Being an editor of a major journal such as BJOG is a significant commitment. However, it is also highly educational if one’s objective is to keep at the cutting edge of published research (or even in front of it by getting the first sight of important publications). But having ascended the steep learning curve, editors will often need to concentrate on their ‘day job’. We particularly enjoy having with us trainee editors, most of whom proceed to becoming full editors once they acquire a permanent (as opposed to training) post. Recently, both Lucy Chappell and Arri Coomarasamy have progressed from being trainee editors to full editors on being appointed to senior academic positions (at King’s College London and the University of Birmingham, respectively) but have then decided to step down as editors for the time being as they establish their research portfolios. Andrew Horne, another trainee editor, has recently been appointed as a Medical Research Council (UK) senior fellow and senior lecturer at the University of Edinburgh and while he would now be eligible to become a full editor, he has decided to concentrate on his research for the next few years. The quality of these trainees is evidenced by their academic success and promotion, and we like to think that the experience they have gained with BJOG has contributed to their training. We thank all three for their hard work on our behalf. Their departure does mean that we have the possibility to appoint some new trainees, so if anyone is interested, please contact me at email@example.com. Qualities needed are not just interest and enthusiasm, but also the academic ability to analyse other people’s research, and strong writing skills. Evidence of a research track record and publications of their own are important qualifications.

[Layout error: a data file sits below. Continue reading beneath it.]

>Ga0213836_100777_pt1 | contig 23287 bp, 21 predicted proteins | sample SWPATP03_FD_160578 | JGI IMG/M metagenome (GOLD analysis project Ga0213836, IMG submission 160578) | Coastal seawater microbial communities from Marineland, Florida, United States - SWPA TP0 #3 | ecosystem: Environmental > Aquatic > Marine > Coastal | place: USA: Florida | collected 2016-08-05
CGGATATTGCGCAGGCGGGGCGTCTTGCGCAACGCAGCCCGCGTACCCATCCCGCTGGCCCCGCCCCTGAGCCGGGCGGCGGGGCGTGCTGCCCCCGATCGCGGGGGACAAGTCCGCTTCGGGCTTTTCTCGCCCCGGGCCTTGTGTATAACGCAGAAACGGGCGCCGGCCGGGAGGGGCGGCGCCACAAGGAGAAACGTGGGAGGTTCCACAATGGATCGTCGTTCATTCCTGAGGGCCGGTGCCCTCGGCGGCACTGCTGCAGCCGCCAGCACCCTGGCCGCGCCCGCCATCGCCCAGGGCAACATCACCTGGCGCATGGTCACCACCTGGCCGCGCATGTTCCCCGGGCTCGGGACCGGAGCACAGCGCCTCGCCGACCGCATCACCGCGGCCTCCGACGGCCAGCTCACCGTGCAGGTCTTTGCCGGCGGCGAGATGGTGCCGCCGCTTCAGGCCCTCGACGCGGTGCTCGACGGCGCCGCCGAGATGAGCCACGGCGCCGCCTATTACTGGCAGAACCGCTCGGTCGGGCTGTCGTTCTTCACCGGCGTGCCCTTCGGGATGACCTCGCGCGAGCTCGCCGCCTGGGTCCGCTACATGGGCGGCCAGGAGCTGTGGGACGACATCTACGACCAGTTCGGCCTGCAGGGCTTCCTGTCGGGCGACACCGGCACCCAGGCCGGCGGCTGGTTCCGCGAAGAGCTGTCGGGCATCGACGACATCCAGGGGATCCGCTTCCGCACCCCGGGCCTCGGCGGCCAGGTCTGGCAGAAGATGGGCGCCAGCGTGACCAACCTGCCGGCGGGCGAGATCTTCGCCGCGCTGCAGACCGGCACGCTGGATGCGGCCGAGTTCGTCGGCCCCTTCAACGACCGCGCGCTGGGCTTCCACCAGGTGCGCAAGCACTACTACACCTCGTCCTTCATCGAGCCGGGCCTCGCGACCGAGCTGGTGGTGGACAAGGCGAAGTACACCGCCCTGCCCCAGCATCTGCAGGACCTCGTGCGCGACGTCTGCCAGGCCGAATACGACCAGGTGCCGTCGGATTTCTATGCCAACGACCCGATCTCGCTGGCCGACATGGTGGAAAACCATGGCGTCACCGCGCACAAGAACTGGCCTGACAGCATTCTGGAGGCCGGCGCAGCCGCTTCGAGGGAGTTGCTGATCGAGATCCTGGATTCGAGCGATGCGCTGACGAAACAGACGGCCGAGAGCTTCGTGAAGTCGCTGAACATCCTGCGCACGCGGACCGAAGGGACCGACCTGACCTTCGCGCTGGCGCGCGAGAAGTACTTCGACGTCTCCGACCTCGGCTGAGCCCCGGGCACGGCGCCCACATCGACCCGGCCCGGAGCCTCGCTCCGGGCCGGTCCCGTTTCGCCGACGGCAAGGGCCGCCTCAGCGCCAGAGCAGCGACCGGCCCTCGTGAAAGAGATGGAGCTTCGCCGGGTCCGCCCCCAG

Full editors currently standing down after a full term of service to BJOG are Paul Hardiman (University College London) and Stephen Dobbs (Queens University Belfast). Both have contributed enormously to the development of BJOG and we thank them warmly. While we still have a full complement of editors interested in assisted reproduction and endocrinology, we would welcome a replacement for Stephen who is a specialist in gynaecological oncology. More than a third of our editors are now based outside the UK, and for this reason we are dropping the distinction between scientific editors and international scientific editors, because in a very real sense all our editors are international in their outlook. The roles undertaken by all editors are identical in principle, and electronic consults are carried out on all appropriate submissions, involving relevant editors wherever they are situated in the world. So we would welcome applications from any appropriately qualified person who would like to join our friendly and supportive team.
The Press Office at the RCOG, headed by Gerald Chan, distributes several press releases each month about papers due to appear in BJOG. Many of these achieve substantial publicity in the press, and some are syndicated world wide, helping to raise the profile of the research we publish. Several papers in the current issue had been discussed widely in the UK press and beyond. Particular concerns in the field of IVF have been the problems of multiple pregnancy and the ethics of ovum donation in older women. We have published a series of papers on single embryo transfer as a means of minimising the serious complications associated with multiple pregnancy, and a recent case of a 50-year-old woman who died of eclampsia, HELLP syndrome and cerebral haemorrhage following the delivery of twins conceived by ovum donation (Schutte et al. Reprod Health 2008;5:12) has highlighted that there are maternal as well as fetal/neonatal risks. McKelvey et al. (page 1520), report on 109 women with higher order multiple pregnancy assessed at their fetal medicine unit in London (89 triplets, four quadruplets, and one quadruplet pregnancy). Ninety-four (86%) had conceived with fertility treatment, and 24 of these (26%) had this performed overseas. The reasons for going abroad included the ability to have multiple embryo replacements (avoiding UK constraints), and cheaper treatment. While such therapy may be less expensive for the parents, the cost to the UK taxpayer of dealing with the consequences of preterm birth is substantial, not to mention the ethical aspects of this trade.